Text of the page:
National Science Foundation
College Professors and K-12 Teachers Learn from One Another
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A University of Pennsylvania chemistry professor and local teachers, who are also Penn Science Teacher Institute graduates, plan for their co-taught course on inorganic chemistry.

Credit: Constance Blasie, University of Pennsylvania
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Among the partnerships of the National Science Foundation’s (NSF) Math and Science Partnership (MSP) program, there is a growing practice of K-12 teachers temporarily leaving their school positions to serve in residence on college and university campuses. During the 2002-2003 academic year, MSP projects reported 18 K-12 teachers in residence on six higher education campuses in four partnerships; by the most recent reporting year, 2005-2006, this practice had grown to 398 K-12 teachers in residence on 30 higher education campuses in 13 partnerships. Most typically, this strategy helps build bridges in the relationships between K-12 schools and institutions of higher education (IHEs), while also functioning as a form of professional development for the K-12 teachers and for higher education faculty. 

At the MSPinNYC project based at the City University of New York, K-12 teachers have profoundly impacted university professorsFor example, a chemistry professor in a partner institution states, “What I, as a college professor, learned from high school teachers in MSP is not a quick fix on faulty teaching methods at the college level, but it provides instructors with a starting point to plan or to reevaluate a course from the learner's perspective. The method requires that I prepare and conduct my lesson in a manner that I had not used at the college level. The NYC [New York City] high school teachers that I worked with in the MSP program have given me wonderful instructional advice, and so I have learned a valuable lesson in the form of a method that I have applied to teaching chemistry at the college level.”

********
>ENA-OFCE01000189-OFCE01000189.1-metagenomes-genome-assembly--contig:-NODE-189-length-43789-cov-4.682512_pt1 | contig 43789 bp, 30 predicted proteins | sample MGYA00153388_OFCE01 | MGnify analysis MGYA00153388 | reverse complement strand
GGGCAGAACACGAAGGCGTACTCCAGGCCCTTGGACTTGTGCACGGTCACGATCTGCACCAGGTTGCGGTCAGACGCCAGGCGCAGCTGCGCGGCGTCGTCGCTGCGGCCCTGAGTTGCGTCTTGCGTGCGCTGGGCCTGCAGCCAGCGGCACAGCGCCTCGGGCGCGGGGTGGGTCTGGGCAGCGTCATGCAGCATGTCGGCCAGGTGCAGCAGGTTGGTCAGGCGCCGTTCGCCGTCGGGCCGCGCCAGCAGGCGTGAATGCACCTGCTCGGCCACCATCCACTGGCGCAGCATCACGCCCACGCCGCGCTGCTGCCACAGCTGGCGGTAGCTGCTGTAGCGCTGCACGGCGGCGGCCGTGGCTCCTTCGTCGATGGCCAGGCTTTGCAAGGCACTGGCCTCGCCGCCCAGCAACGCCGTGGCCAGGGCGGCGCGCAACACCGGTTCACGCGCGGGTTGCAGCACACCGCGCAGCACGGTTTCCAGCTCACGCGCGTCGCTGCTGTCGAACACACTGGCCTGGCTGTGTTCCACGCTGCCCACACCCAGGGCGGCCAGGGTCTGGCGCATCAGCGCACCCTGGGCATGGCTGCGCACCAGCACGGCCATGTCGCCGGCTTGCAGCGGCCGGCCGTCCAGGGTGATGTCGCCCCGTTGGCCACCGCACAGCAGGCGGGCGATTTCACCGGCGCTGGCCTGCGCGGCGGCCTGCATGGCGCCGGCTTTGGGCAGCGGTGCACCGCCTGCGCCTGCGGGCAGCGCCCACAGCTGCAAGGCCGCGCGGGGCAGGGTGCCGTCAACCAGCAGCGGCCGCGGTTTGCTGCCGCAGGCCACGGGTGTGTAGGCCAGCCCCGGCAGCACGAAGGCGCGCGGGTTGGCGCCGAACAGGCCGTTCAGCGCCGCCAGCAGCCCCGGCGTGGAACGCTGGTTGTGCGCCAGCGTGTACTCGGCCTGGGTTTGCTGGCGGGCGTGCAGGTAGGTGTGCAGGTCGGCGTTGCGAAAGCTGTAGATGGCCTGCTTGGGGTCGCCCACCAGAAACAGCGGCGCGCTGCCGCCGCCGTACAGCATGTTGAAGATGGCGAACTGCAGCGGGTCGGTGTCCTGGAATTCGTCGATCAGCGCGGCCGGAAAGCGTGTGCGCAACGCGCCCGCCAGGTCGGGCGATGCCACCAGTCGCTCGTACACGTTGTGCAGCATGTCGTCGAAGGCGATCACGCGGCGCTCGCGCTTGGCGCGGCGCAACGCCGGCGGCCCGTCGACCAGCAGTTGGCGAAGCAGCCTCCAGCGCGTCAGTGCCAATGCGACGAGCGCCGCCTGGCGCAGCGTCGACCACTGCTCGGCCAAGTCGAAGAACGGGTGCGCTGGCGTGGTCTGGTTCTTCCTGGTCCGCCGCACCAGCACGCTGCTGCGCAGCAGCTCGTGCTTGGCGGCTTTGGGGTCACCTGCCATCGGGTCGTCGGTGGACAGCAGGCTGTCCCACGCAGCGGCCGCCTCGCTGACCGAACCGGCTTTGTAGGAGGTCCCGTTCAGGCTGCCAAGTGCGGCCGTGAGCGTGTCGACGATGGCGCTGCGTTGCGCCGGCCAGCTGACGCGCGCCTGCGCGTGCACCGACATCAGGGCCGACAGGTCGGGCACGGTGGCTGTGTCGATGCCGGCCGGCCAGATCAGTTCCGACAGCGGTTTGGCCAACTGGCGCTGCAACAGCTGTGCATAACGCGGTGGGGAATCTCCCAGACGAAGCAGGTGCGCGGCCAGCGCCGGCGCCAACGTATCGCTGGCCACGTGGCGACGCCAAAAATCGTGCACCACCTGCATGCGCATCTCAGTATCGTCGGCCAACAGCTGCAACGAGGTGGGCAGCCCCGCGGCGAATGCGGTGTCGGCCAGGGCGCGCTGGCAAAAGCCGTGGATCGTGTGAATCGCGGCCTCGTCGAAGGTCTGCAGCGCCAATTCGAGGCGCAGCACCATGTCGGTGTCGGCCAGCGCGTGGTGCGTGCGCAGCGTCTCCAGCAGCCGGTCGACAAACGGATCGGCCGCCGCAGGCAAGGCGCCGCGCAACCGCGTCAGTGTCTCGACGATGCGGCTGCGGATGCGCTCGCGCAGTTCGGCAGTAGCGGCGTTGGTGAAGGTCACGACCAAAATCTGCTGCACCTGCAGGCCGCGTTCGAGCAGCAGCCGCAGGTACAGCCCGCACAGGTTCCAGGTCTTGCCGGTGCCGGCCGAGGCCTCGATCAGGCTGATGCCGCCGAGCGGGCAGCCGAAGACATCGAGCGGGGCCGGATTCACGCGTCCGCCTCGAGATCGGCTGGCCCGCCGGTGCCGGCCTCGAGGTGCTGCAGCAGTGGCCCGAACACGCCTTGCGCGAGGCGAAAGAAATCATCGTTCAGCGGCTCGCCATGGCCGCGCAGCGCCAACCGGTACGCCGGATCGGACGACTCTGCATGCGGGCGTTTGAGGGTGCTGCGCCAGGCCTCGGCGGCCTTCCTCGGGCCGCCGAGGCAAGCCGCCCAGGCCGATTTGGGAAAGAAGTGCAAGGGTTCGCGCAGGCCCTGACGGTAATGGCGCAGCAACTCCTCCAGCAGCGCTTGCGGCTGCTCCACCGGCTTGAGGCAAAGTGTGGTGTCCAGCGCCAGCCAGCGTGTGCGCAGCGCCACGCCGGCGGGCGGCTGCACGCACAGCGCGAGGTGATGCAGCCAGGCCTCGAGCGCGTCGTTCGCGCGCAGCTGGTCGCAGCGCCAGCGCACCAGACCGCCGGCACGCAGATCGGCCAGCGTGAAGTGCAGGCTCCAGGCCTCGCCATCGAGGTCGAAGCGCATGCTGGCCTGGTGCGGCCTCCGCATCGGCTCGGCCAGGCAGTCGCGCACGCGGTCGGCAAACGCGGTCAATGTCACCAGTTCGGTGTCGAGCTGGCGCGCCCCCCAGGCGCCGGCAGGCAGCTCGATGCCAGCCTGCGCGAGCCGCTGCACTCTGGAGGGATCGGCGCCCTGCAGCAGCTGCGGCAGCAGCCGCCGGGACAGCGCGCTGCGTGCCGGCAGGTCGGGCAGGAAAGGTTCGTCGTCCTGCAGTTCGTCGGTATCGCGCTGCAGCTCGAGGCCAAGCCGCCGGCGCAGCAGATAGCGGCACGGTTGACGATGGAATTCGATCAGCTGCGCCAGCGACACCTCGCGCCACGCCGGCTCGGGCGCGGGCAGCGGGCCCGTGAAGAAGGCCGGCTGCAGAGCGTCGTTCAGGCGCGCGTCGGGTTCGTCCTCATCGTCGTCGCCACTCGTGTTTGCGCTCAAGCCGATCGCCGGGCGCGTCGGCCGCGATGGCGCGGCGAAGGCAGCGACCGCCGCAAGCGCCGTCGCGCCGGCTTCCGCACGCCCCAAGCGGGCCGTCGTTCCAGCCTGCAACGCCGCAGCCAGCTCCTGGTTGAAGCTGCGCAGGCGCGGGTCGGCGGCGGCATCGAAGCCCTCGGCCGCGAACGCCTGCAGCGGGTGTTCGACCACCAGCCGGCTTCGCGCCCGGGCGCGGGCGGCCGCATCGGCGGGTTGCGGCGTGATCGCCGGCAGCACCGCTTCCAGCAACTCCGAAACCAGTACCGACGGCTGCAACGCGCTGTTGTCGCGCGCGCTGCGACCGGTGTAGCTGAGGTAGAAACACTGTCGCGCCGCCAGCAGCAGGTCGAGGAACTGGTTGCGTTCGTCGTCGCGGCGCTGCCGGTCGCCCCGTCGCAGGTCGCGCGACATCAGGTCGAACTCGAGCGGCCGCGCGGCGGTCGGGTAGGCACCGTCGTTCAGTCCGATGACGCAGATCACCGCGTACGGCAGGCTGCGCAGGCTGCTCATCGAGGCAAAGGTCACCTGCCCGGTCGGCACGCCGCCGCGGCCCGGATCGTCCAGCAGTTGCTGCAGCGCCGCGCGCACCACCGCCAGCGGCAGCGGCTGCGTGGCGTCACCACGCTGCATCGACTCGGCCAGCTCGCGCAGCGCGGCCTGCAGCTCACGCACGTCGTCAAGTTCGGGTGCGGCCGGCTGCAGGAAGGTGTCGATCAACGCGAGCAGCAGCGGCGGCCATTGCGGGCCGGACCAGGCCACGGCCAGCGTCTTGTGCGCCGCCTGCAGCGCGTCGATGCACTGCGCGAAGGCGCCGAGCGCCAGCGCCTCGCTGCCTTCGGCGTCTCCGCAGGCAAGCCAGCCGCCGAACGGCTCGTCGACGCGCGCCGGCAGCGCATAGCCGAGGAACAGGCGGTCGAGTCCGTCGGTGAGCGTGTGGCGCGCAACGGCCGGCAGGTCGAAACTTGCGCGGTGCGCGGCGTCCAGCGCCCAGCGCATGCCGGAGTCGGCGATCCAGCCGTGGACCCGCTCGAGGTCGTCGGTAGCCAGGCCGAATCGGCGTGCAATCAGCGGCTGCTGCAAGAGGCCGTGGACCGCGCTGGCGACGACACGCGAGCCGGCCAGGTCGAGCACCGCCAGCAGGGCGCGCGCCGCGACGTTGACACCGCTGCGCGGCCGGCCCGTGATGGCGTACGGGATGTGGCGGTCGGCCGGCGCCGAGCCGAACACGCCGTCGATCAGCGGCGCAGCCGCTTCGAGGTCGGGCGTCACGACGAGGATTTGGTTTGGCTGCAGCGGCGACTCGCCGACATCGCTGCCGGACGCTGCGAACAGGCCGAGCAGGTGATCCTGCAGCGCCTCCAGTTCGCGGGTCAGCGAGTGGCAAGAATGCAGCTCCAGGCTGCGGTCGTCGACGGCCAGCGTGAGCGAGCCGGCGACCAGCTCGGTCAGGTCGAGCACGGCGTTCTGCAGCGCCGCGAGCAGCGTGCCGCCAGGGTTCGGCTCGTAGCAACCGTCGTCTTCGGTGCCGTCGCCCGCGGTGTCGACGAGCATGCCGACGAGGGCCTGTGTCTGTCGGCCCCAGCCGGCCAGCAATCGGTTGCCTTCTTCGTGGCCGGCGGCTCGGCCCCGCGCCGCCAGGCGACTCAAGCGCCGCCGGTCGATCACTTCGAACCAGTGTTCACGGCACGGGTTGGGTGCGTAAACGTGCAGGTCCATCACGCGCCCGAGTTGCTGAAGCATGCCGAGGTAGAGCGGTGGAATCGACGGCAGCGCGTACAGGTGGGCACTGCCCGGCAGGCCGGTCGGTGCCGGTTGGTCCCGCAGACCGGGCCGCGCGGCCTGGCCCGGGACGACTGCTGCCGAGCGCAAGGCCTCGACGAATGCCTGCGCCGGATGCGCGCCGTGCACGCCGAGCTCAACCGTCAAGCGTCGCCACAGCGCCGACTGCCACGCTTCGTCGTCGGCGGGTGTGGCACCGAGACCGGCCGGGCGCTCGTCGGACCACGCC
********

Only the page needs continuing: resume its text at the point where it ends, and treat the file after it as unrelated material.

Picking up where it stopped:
The Math and Science Partnership of Southwest Pennsylvania designed its teacher fellow experience to build intentional feedback loops between the K-12 participants and the IHE participants to tap the discipline-based expertise of IHE, and to improve the mathematics and science learning experiences for all undergraduates. Together, IHE mentors and K-12 fellows revise IHE courses with the ultimate goal of improving undergraduate education and preparing pre-service students. The fellow deepens content knowledge through participation in IHE courses and the IHE mentor receives assistance in course revisions and pedagogical practice. By the summer of 2006, 32 K-12 teachers representing 27 school districts had participated in the teacher fellow program. To date, 74 college courses have been revised through this process. This revision of courses has resulted in greater success for undergraduates in IHE courses. By 2005, in at least 75 percent of revised courses, more than 80 percent of the students were attaining proficiency of a grade of C or above. For some faculty, the work with K-12 teachers has resulted in the adoption of different teaching strategies. Indeed, IHE deans interviewed by the project’s independent, external evaluator were quick to point out that the “professional development” faculty are receiving is one of the major benefits of their participation in MSP.

In the University of Pennsylvania Science Teacher Institute, high school teachers co-teach graduate level courses with chemistry faculty in the Master of Chemistry Education Program. The secondary teachers serve as pedagogical experts while the IHE faculty members serve as content experts, with their combined expertise enhancing the learning experience for all parties.

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